The government has settled some of these cases before they could go to trial, thus avoiding potentially incriminating testimony from CBP officers accused of wrongdoing. Six of the lawsuits resulted in financial settlements costing taxpayers more than $1.2 million. Others are pending. One claim lost in a jury trial.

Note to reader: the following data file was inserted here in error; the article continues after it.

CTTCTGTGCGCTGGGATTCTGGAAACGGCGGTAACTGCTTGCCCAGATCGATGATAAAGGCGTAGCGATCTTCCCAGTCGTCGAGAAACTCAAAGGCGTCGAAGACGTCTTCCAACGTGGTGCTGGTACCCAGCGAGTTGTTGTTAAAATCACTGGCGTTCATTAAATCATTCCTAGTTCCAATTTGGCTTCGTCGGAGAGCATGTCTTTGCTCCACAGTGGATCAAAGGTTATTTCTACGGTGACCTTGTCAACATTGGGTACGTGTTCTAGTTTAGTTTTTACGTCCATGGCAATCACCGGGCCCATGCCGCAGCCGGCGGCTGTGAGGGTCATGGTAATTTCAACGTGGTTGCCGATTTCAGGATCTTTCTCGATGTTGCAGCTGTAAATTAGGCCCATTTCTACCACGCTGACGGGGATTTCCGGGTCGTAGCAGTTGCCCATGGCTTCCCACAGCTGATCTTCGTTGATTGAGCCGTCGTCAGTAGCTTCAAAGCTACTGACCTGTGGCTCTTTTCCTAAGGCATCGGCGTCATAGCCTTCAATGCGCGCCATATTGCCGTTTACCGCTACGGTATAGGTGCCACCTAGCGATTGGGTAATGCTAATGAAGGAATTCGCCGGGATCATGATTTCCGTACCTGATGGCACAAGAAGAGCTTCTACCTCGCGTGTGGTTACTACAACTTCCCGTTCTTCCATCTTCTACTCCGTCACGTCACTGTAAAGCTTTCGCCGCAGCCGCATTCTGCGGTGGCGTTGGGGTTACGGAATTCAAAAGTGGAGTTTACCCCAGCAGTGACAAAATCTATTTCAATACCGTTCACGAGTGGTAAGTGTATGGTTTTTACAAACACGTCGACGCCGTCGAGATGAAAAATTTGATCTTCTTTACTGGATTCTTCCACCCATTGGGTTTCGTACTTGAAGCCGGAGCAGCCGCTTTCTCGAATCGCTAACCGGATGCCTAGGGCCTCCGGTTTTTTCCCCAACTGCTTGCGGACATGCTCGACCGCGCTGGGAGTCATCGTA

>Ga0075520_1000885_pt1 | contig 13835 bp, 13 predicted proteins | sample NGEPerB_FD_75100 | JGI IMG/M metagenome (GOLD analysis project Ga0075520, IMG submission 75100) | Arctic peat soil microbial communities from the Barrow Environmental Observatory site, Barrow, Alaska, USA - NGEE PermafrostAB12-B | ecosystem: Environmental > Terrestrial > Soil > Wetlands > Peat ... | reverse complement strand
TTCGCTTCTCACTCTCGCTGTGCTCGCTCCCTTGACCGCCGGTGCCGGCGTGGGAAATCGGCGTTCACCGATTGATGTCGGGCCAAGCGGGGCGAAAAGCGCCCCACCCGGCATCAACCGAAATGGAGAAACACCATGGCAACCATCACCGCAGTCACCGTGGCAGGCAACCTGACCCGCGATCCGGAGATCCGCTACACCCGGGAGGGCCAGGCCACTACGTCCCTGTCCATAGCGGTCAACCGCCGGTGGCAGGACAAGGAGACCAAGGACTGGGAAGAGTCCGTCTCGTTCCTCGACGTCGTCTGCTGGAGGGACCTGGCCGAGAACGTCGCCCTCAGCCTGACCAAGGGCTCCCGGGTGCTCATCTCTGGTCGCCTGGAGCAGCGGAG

If they can justify suspicions, federal officers at U.S. ports of entry are authorized, without the need for warrants, to require some disrobing for genital and rectal inspections, and monitored bowel movements to check for drugs, according to a CBP handbook. At the same time, the detention-and-search handbook instructs officers to record a solid justification for every step beyond a frisk, and to respect detainees’ dignity and “freedom from unreasonable searches.” The handbook also warns against what could be considered a “visual or physical intrusion” into body cavities.